The US Central Intelligence Agency is reportedly funding a study into how to control the weather.
That's right, being able to learn to control the governments and foreign operatives of the rest of the world isn't quite enough - the CIA also wants to manipulate their climates.
Well, sort of. What the CIA is actually doing is funding part of a $630,000, 21-month study into the science of modifying the climate, known as geo-engineering.
Langley is interested in both solar radiation management (SRM) and carbon dioxide removal (CDR) techniques.
The former involves sending material into the atmosphere in an attempt to block infrared radiation and so halt rising temperatures - possibly permanently. The latter is just what it sounds like - learning to remove massive amounts of carbon dioxide from air, in order to limit the effects of climate change.
Reported by Mother Jones, the study intends to learn and describe "what is known about the viability for implementation of the proposed techniques including technological and cost considerations".
It goes on:
"The study will also discuss historical examples of related technologies (e.g., cloud seeding and other weather modification) for lessons that might be learned about societal reactions, examine what international agreements exist which may be relevant to the experimental testing or deployment of geoengineering technologies, and briefly explore potential societal and ethical considerations related to geoengineering.
This study is intended to provide a careful, clear scientific foundation that informs ethical, legal, and political discussions surrounding geoengineering."
As pointed out by the Verge, however, this isn't quite the first time that the CIA has attempted to get involved in the weather. Examples from the past include trying to start (maybe) rain storms during the Vietnam War to turn trails into impassable bogs, and experiments (possibly) to control hurricanes with silver iodine.
And they're not alone - China reportedly also tried to seed the clouds in advance of the 2008 Olympics to control the weather during the opening ceremony.
Speaking to Mother Jones, a CIA spokesman did not confirm their investment in the study but said:
"It's natural that on a subject like climate change the Agency would work with scientists to better understand the phenomenon and its implications on national security."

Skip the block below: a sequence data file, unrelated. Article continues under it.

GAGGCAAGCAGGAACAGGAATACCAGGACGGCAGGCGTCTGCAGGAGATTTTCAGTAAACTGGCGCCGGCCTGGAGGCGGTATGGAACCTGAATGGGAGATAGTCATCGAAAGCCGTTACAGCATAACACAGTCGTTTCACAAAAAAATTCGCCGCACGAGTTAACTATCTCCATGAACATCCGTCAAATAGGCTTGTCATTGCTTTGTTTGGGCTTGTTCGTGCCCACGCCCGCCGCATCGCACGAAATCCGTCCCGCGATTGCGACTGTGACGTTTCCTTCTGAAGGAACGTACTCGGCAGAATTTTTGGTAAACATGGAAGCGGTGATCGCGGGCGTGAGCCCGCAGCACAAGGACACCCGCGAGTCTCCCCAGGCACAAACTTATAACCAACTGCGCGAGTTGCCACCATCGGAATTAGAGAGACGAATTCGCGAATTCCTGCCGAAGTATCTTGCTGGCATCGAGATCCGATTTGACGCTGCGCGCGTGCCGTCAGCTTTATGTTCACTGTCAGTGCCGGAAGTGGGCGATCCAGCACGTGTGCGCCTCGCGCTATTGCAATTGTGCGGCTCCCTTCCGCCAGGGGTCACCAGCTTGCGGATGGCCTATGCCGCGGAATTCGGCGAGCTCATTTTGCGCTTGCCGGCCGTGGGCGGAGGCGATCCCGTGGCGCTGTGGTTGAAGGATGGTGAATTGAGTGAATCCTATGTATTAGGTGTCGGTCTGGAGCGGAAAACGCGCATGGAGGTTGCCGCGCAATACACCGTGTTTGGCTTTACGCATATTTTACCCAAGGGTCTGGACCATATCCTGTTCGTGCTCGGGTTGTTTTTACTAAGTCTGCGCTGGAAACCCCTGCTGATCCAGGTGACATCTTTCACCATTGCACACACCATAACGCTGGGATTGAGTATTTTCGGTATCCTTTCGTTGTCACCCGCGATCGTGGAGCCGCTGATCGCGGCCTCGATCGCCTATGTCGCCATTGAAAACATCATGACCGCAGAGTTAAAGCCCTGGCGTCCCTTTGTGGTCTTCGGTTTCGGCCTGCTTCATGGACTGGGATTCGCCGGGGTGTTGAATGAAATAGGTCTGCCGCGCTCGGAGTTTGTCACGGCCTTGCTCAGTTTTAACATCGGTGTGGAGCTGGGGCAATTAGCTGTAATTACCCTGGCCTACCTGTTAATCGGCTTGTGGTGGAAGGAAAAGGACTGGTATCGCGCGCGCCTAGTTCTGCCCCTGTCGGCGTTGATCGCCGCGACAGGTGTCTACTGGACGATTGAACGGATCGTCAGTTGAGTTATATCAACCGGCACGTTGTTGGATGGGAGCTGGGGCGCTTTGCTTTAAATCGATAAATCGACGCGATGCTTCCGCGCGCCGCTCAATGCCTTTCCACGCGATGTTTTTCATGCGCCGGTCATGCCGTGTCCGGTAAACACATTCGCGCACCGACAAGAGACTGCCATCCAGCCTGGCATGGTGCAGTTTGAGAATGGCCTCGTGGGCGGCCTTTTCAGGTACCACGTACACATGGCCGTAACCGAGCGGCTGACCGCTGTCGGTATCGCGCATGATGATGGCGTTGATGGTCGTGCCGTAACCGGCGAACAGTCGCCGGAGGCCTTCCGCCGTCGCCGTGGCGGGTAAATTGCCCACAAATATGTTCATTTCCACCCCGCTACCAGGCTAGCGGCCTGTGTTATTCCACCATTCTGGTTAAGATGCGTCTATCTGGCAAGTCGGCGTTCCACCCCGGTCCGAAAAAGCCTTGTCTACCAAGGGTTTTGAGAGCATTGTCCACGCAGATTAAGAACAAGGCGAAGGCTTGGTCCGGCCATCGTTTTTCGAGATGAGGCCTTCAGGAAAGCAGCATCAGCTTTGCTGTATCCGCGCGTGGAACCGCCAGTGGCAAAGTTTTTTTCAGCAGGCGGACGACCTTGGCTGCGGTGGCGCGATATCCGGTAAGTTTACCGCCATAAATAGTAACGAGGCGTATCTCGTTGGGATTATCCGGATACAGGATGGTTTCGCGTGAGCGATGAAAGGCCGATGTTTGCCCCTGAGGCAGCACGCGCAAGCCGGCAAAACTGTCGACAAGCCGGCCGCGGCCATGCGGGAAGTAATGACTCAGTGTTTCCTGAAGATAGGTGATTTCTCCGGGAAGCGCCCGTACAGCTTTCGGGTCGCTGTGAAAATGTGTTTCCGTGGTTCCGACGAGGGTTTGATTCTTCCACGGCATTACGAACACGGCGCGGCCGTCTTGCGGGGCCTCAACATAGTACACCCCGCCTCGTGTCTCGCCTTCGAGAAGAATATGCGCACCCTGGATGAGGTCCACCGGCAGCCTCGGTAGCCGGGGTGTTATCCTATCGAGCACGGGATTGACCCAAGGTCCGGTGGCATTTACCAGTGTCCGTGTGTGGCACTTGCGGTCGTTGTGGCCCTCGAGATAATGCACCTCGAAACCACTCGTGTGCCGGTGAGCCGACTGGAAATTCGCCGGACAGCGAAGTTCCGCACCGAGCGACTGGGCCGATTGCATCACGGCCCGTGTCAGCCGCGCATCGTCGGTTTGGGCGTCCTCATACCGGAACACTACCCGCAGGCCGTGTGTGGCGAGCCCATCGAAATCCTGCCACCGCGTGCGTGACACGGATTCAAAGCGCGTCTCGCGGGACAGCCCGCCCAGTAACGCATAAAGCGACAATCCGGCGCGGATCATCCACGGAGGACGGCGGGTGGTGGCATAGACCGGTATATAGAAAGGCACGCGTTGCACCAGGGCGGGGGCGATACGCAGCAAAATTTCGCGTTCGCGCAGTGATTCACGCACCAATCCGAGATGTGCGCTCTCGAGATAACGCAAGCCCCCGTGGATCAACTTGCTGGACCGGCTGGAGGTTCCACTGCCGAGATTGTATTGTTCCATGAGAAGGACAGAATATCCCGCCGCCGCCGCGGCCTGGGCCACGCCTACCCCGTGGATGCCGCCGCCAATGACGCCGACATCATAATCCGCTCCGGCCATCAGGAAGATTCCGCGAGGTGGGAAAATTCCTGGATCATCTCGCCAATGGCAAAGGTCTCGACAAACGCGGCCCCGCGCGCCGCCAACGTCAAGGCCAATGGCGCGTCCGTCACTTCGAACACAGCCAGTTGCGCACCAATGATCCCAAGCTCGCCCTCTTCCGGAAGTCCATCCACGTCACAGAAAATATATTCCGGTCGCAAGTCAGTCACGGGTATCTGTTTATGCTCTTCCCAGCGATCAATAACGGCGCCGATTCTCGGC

Does your baby take up too much space? Is it too stinky? Thankfully, there's <a href="http://www.time.com/time/specials/packages/article/0,28804,1991915_1991909_1991746,00.html">this baby cage</a> that allows you to suspend it out your window! (Photo by Reg Speller/Fox Photos/Getty Images)
Noodle Eater Hair Guard
Ponytails are so passé. The best way to keep your hair out of your noodles: <a href="http://foolishgadgets.com/200901/noodle-eaters-hair-guard/">masks made out of paper plates</a>.
Cigarette Rain Guard
Because sometimes it's raining so hard that even your <a href="http://gizmodo.com/5039920/cigarette-umbrella-keeps-tobacco-torch-dry">cigarette needs an umbrella</a>.
Can you get any lazier? Credit: <a href="http://www.thinkgeek.com/product/cf68/">ThinkGeek</a>
Face Protectors for Snow Storms
For all of those times when a hat isn't enough to keep you warm, you can look like one of those <a href="http://www.coolest-homemade-costumes.com/coolest-the-maitlands-from-beetlejuice-costume-51.html">creepy monsters from Beetlejuice</a>? Credit: <a href="http://www.flickr.com/photos/nationaalarchief/4193509756/sizes/o/">Flickr</a>
If you're not trying to cut your dog in half, you have no business using this device. What's wrong with a good, old-fashioned leash?
"Five-year-old Tim Gregory wears, under protest, a brush that cleans a child's neck without the use of soap and water in Los Angeles, Calif., Jan. 12, 1950. The plastic collar brush will dry-clean the youngster's neck thoroughly as he plays. The brush was developed by the Los Angeles Brush Corp. at a mother's suggestion." What ever happened to a good old fashioned bath? (h/t <a href="http://www.businessinsider.com/50-awesome-inventions-2010-9?op=1">Business Insider</a>)
Portable Record Player
Sure, records player are bulky, but so are records! We're having trouble seeing the point of this one. Credit: <a href="http://www.thinkgeek.com/product/ef06/?srp=1">ThinkGeek</a>
Flexible Flyer Snowball Maker
Because making snowballs is so difficult. <a href="http://www.amazon.com/Flexible-Flyer-Snowball-Maker-colors/dp/B000FJ4AD4/ref=sr_1_cc_1?s=aps&ie=UTF8&qid=1357234965&sr=1-1-catcorr&keywords=snowball+maker">Snowball Maker</a>.
"Jack Milford, player with the Wembley Monarchs ice hockey team, has invented a carrying device so that his baby can join his wife and himself on the ice." Ice skating is more important to this man than the safety of his child. (h/t <a href="http://byutv.org/seethegood/post/The-10-worst-inventions.aspx">ByuTV</a>)
An <a href="http://byutv.org/seethegood/post/The-10-worst-inventions.aspx">effective way</a> to roast yourself to death. (Photo by Yale Joel/Life Magazine/Time & Life Pictures/Getty Images)
At least the baby will have a great immune system after some time being used as a mop and <a href="http://www.betterthanpants.com/baby-mop.html">bathing in dirt</a>.
Double Ended Pipe
For when you and your friend want to <a href="http://all-that-is-interesting.com/bizarre-inventions">conserve tobacco</a> while also sharing a tender moment.
QuikPod Handheld Convertible Tripod
For the <a href="http://en.wiktionary.org/wiki/selfie">"selfie"</a> addict with short arms. <a href="http://www.amazon.com/Quik-Pod-QP-EHHT-Handheld-Convertible/dp/B000NPCI9I/ref=sr_1_1?ie=UTF8&qid=1357233759&sr=8-1&keywords=quikpod">QuikPod</a> Handheld Convertible Tripod. (Amazon)